Rev. Robin Mears who helped in writing the Child Protection law in 1999 and is Executive Director of Alabama Christian Education Association stated, “If the 2017 legislature had passed HB277, it would not have prevented this tragedy. Why pass more laws if the agency entrusted to oversee the compliance with those laws is AWOL?”

Love, Mears and others who share their views seem to have a distrust in government generally and when given the option to opt out, they do. Whether their fears of government overreach are justifiable or not does not seem to matter.

It seems the two loudest sides of this issue are talking past one another. Surprised?

Rep. Pebblin Warren carried the bill in the House. Ward and Warren both say their objection was not necessarily tied to legitimate daycare centers affiliated with churches, but with certain problem operators who seek the exemption to keep authorities away from shoddy operations. Warren said she knows personally of an operator (another from the Mobile area) where the ceiling is nearly falling in, but the owners, who own multiple exempt daycare centers drive to work in Mercedes. Following the death of a child, Warren says there is more of a reality to the situation that people can easily understand.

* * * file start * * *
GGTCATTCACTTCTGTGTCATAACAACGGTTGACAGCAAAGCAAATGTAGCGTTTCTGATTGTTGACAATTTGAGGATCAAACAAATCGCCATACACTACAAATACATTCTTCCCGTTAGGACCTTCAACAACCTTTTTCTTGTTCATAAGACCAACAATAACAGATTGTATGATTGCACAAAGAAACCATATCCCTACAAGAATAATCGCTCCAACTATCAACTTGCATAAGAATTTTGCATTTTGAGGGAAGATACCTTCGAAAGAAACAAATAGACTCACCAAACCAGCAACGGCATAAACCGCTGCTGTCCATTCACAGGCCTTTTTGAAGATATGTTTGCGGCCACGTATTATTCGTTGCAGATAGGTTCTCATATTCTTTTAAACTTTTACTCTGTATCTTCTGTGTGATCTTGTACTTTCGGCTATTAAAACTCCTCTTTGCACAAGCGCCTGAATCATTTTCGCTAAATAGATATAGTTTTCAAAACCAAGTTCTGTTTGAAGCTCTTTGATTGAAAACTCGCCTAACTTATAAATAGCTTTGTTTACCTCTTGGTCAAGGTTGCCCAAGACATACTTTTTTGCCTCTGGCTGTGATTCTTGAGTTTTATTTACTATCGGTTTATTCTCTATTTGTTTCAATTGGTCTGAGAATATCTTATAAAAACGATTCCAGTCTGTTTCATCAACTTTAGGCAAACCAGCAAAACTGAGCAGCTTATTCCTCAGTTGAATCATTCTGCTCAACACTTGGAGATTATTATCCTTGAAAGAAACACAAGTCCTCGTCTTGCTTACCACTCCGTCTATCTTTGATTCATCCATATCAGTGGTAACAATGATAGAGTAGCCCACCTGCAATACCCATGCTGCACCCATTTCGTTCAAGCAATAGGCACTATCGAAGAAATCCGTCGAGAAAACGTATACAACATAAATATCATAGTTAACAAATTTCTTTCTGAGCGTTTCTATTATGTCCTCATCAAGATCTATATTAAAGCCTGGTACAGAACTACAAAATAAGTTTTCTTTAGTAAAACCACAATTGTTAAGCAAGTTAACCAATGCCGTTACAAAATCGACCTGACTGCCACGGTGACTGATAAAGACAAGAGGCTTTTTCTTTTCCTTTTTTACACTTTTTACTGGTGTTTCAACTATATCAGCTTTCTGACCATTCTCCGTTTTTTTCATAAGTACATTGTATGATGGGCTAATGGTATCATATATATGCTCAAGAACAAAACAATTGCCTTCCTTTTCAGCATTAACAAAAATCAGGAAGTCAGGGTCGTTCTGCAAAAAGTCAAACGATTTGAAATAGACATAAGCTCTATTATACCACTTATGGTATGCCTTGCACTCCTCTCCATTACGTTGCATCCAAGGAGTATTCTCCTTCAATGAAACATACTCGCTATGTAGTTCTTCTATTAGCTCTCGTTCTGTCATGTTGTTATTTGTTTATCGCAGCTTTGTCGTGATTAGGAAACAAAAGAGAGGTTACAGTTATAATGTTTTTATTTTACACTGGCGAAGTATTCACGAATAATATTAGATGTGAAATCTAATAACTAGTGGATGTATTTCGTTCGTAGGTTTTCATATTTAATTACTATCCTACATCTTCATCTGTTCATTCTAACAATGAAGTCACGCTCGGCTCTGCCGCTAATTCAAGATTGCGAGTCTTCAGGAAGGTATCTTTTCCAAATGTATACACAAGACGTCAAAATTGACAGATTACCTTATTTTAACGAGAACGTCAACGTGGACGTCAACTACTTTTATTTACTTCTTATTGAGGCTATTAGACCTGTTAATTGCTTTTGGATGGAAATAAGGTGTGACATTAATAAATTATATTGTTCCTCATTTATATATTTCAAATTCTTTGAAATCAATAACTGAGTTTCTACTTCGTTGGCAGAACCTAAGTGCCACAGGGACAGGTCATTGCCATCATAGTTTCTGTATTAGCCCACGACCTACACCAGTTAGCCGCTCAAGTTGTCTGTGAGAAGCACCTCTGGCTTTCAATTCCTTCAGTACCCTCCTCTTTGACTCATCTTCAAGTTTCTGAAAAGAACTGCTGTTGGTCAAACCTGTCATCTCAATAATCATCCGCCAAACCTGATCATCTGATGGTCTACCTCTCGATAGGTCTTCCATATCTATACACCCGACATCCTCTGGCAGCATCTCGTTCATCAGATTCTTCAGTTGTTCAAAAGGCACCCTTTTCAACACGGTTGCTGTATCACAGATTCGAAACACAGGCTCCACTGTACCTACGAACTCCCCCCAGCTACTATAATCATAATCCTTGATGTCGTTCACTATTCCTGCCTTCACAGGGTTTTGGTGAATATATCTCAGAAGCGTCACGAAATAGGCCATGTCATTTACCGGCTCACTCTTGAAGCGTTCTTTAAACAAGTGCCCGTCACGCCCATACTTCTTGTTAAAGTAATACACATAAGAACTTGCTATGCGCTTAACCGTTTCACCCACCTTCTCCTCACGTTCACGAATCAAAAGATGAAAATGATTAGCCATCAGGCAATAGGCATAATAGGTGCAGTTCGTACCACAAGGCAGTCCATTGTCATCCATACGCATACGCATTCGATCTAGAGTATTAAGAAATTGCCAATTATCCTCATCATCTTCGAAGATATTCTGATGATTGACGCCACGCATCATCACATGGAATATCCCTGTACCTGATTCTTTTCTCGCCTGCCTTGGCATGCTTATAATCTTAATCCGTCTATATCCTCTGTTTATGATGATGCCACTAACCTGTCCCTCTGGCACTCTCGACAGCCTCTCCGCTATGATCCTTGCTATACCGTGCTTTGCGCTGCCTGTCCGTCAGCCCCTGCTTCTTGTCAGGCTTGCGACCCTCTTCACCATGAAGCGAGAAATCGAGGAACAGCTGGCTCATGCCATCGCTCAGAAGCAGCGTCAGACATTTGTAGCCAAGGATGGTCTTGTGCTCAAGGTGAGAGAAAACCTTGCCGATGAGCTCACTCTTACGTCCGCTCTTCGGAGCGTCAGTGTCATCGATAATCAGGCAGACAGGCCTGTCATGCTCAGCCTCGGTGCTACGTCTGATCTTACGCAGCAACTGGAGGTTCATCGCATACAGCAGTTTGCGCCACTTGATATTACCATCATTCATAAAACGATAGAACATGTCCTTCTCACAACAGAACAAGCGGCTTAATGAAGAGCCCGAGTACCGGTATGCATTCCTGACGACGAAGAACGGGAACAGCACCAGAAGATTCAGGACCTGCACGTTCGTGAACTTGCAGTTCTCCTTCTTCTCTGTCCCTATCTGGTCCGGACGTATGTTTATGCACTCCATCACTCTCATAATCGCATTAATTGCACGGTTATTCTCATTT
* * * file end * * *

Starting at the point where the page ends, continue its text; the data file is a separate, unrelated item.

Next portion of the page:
“Since this bill failed, we also had an incident with a child being burned by a cigarette. You shouldn’t even be having a cigarette in a daycare. So it’s out of control. You have some people who are not in this business looking out for the best interests of the children and they are hiding behind the exemption,” Warren says.

In Alabama, almost 1,000 daycare centers are licensed and nearly the same number are exempt. Some of those licensed are church daycare centers. Some of those exempt church daycare facilities still follow all the requirements as if they were licensed. But some exempt daycares are putting children at risk. Most of us think of government licensing as a one way requirement, legally you need one to drive, you don’t need one to eat ice cream. But in this unique situation a license is not necessarily required to operate a daycare. Requiring one may be an even bigger fight next year than many are expecting.

Hundreds view unveiling of Rainbow Soldier


The Rainbow Soldier is impressive, being more-than-life-size.
Photo: Fred Marshall


Montgomery’s grand old Union Station has seen many travelers since it was built by the Louisville and Nashville Railroad in 1898.  If its walls could talk, imagine the stories they could tell.  Stories of joy , sorrow and loneliness, and also tales of great elation and anticipation. Leaving an old life behind and seeking a new one, or finally coming home to the security of family and friends and familiar surroundings. Union Station has also been the jumping-off point for thousands destined for an adventure of epic proportions.  An adventure with world-wide consequences.